18. Something I really miss doing since I was diagnosed is: first thing that just came to mind: climbing the rock wall on the ship when I go on cruises.  With a second more thought: being low maintenance.  I used to be able to pick up on a moment's notice and go anywhere, do anything.  Now, I've got to think about how I'll be able to do it - is it too strenuous, will I be in the sun, will it rain (or snow), be too hot or too cold, how much medication do I have to bring with me, will there be sick people around (with a weakened immune system, I've got to be cautious) ... I've got to pack a bag with medication, first aid kit, heat pads, ice packs (both to keep the medication cool and for me), umbrella, sunscreen, sweater, fan, TENS unit, acupressure mat, etc.) and the bag itself is too heavy for me to carry! 
19. It was really hard to have to give up: working (full time), which led to applying for Disability.  It's that ultimate step that really highlights the fact that this is real, that I have a disability, that I am disabled because of these illnesses (it was even hard to just type that - read more about that here).  

20. A new hobby I have taken up since my diagnosis is: actually, I don't think I have any.  I have shifted my volunteering to mostly organizations that focus on my illnesses and activities that can be done from home (online).  I still write (not nearly enough), but focus more on illness, because that's a bigger part of my life now.  Actually, come to think of it, I didn't start this blog until after I'd thought about a conversation I'd had at a wellness center I was going to (read that story here) ... so I guess that's it - my new hobby is this blog!
21. If I could have one day of feeling normal again I would: Get up early and go out on an adventure with my husband.  Something fun and active - like a zipline tour (which is difficult because of all the walking/stairs to get to those heights) ... then of course, coming home with hubby ...
22. My illness has taught me: who my true friends are.  It's been really depressing and disappointing to see people who I thought I could count on fade away.  On the other hand, it's been really surprising to see people who I wouldn't have expected to really step up.
23. Want to know a secret? One thing people say that gets under my skin is:  "Oh, you should try xyz diet/supplement/food."  I know you mean well, and I appreciate that you want to help ... but what that really does is show how much you don't understand what I'm dealing with.
24. But I love it when people: give a look, a nod, or a word that just acknowledges that I'm not doing well (whether physically or emotionally).  When I was at the synagogue for Rosh Hashanah a couple weeks ago, a woman I'd met a few times looked at me and asked if I was ok.  I said yes, because most of the time people don't really want to hear anything else.  She looked at me again, and said "well, you look like you could use a hug."  And she gave me a hug.  And it was perfect.  She didn't push to find out what was wrong, because in that moment the "what" didn't really matter (and because she and I don't really have that kind of relationship yet); what mattered was that she could see that I really wasn't ok, and she wanted to offer support.  Jules, if you're reading this, thank you again.  That small gesture meant more than you could possibly imagine.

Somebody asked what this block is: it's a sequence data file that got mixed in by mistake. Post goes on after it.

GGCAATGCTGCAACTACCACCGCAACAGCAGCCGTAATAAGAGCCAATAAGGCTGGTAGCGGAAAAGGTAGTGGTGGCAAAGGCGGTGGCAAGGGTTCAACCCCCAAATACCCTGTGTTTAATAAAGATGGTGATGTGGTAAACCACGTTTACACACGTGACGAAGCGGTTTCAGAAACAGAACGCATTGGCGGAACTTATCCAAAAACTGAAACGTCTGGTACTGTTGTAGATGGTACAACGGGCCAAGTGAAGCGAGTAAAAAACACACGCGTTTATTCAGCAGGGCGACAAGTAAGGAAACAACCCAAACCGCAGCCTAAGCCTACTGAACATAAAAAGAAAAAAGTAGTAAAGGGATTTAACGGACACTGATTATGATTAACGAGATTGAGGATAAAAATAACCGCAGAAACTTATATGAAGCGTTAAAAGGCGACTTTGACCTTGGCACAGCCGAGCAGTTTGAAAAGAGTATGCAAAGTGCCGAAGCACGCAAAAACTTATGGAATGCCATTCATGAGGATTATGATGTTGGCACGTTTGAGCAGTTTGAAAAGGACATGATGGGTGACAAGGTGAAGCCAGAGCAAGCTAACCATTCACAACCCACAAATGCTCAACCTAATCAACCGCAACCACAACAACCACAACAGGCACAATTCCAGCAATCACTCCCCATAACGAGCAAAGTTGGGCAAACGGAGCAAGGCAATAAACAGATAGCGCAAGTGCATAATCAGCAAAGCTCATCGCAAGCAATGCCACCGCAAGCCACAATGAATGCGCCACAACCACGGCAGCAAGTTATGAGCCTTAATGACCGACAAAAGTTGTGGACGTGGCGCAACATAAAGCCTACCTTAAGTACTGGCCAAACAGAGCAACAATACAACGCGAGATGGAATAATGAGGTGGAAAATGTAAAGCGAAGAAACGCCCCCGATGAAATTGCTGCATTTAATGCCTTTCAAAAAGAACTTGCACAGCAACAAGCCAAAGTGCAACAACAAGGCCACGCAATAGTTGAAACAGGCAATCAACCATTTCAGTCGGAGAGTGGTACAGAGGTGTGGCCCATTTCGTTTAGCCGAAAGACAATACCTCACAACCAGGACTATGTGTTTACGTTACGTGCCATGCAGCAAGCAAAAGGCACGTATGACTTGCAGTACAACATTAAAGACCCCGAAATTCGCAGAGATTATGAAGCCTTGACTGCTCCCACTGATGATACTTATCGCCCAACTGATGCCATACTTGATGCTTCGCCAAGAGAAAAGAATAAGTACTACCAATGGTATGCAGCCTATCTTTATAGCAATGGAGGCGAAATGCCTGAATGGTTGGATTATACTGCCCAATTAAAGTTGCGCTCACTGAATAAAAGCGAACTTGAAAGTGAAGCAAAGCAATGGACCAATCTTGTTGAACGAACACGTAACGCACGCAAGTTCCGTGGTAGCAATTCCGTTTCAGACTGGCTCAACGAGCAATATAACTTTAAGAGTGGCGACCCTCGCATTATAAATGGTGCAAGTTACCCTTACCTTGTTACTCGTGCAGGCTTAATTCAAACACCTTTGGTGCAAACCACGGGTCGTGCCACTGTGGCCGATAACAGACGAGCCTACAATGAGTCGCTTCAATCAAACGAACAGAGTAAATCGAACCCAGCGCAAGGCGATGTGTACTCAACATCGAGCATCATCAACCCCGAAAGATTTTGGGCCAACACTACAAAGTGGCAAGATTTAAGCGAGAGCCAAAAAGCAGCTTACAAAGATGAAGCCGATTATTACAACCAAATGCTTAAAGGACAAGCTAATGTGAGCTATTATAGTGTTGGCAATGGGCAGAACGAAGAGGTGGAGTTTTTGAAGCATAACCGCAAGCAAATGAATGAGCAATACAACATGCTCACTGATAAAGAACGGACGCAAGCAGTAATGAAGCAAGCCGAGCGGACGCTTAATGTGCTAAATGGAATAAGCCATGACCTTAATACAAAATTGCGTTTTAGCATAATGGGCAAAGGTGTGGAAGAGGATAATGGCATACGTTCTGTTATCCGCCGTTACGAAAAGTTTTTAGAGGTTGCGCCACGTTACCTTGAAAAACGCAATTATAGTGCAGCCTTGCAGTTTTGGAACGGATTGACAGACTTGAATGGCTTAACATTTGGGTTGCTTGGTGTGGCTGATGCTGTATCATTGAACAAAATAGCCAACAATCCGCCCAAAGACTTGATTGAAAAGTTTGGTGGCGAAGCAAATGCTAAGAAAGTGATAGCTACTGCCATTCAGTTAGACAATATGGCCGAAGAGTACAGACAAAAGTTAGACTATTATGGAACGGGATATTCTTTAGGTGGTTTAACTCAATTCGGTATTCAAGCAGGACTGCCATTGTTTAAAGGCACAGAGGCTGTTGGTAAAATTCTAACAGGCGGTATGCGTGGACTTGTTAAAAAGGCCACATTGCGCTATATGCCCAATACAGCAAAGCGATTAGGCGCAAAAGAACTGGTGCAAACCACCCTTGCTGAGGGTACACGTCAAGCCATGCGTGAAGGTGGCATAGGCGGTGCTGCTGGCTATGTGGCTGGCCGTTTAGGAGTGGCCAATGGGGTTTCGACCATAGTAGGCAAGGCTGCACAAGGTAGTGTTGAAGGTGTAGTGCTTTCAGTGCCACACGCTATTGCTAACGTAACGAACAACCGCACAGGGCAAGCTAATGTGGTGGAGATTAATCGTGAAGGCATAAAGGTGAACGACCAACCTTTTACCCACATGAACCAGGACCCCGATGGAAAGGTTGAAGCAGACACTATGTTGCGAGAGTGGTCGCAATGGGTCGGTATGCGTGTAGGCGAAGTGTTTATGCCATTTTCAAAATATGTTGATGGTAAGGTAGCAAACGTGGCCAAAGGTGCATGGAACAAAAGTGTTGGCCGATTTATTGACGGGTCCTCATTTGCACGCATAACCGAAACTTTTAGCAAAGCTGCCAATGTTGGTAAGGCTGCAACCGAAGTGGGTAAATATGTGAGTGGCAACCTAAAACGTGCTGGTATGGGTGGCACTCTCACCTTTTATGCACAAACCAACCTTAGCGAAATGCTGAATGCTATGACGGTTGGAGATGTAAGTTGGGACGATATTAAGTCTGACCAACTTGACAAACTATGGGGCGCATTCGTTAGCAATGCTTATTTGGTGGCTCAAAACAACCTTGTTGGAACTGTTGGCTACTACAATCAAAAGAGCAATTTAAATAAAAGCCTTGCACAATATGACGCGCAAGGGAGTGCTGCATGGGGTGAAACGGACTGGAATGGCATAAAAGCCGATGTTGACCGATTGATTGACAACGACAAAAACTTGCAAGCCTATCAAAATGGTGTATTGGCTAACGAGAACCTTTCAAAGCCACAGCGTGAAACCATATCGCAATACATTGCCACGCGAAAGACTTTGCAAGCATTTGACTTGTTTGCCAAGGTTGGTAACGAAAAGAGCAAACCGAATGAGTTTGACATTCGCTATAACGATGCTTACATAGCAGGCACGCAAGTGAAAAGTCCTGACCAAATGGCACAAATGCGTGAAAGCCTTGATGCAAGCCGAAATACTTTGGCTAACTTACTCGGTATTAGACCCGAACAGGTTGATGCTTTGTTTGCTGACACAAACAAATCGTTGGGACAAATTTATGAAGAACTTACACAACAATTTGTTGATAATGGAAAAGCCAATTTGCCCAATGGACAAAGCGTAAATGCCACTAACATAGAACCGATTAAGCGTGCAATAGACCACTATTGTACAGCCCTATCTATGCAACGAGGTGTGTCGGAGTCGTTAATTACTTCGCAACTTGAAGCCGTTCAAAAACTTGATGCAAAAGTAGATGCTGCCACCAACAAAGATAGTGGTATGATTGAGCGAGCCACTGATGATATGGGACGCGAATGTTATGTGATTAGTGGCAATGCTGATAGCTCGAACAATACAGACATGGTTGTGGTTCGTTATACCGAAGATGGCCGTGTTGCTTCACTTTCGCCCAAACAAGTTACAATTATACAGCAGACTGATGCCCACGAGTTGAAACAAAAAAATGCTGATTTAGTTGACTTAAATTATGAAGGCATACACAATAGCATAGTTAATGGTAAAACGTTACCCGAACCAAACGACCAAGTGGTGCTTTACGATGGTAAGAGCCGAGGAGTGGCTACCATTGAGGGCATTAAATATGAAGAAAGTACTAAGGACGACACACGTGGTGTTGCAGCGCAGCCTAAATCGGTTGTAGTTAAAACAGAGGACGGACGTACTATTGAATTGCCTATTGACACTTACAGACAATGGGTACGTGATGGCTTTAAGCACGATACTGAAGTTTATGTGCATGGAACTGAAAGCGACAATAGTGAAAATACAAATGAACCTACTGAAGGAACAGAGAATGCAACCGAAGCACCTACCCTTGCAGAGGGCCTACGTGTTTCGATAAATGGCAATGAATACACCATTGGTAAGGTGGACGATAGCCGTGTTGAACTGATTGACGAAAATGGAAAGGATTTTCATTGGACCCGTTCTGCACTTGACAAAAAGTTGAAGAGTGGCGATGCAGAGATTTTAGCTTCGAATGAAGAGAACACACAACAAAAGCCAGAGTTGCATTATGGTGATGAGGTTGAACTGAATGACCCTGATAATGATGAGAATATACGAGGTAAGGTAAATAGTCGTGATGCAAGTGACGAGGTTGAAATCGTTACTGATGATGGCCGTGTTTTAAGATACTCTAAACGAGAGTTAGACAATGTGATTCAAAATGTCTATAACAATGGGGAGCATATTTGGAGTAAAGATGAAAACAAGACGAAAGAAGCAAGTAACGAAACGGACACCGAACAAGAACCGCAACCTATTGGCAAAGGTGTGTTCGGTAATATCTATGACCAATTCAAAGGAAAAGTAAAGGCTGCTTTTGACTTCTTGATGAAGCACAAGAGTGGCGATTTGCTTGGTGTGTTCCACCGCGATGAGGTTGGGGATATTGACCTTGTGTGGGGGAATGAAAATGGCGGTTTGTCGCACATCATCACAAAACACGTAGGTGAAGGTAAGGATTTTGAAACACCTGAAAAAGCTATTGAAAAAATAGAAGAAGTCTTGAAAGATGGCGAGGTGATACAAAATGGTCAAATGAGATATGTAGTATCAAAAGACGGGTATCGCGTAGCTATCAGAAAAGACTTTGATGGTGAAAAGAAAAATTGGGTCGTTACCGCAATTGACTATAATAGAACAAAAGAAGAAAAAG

25. My favorite motto, scripture, quote that gets me through tough times is: I don't know who said it, and it's really pretty simple: "Every day may not be good, but there is good in every day."  Sure, with these illnesses, it's really easy to get buried under all that's wrong, all that hurts, all that we can't do.  And it's ok to do that once in a while - even necessary.  But what kind of existence would it be if we stayed there?  Instead, I choose to focus on the positive.  As a friend of mine offered a few years ago when she suggested that when I'm really down I write a list of things that make me smile, it could be as simple as "I love my Keurig!"  There's always coffee, there's always my husband, and there's always my mom ... so that means there are at least 3 good things in every day ... and that's just for starters.
26. When someone is diagnosed I’d like to tell them: This sucks (it's the truth, and that has to be acknowledged).  But you'll be ok.  And you're not alone.  And whatever you're feeling, that is valid.  You're allowed to feel what you feel about this.  And this disease is not your fault.  And trust your gut - whether it's a doctor, a new treatment, an activity you feel you may have to cancel, or anything else - if it doesn't feel right to you, don't do it (even if others think you should); if you have a good feeling about something, do it (even if others think you shouldn't).  You know your body better than anyone else.  And you are not alone - there is a huge (online) chronic illness community that is there for you.
27. Something that has surprised me about living with an illness is: what you can actually "get used to", and how much suffering you can endure without anyone noticing.  While most people have to stop and take time to recover from a mild illness or injury, we learn to function and do the best we can no matter what, because we have no other choice.  I used to say I could operate at up to an 8 on the "pain scale" without anyone even noticing, without it affecting my work.  At around 9, you'll see me wince and maybe slow down or limp a little.  That's not always a good thing, though, because it only feeds into the "it can't really be that bad" judgement that we get from others.  Unfortunately, I'm beyond that 8 or 9 most of the time now, so I can't fake it as well as I used to.

28. The nicest thing someone did for me when I wasn’t feeling well was: see #24, above (I guess I should have read all the questions before starting to answer them)!  Really, it's just the little things: hubby stopping at the pharmacy to pick up a prescription (or milk so I can have my coffee) on his way home from work, my mom coming over and bringing matzo ball soup, a friend sending me an awesome coffee mug designed to look like a pill bottle.
29. I’m involved with Invisible Illness Week because: I can't just sit here and do nothing.  These illnesses are bad enough on their own, but the lack of awareness and understanding makes living with them exponentially worse.  I may not be able to discover a cure, but if I can help make life just a tiny bit easier for anyone, it's something I've got to do.
30. The fact that you read this list makes me feel: all warm and fuzzy inside.  Seriously, it means a lot to know that you care enough to give me your time.  Thank you for that.  I'm glad I have you in my life (even if only through a computer).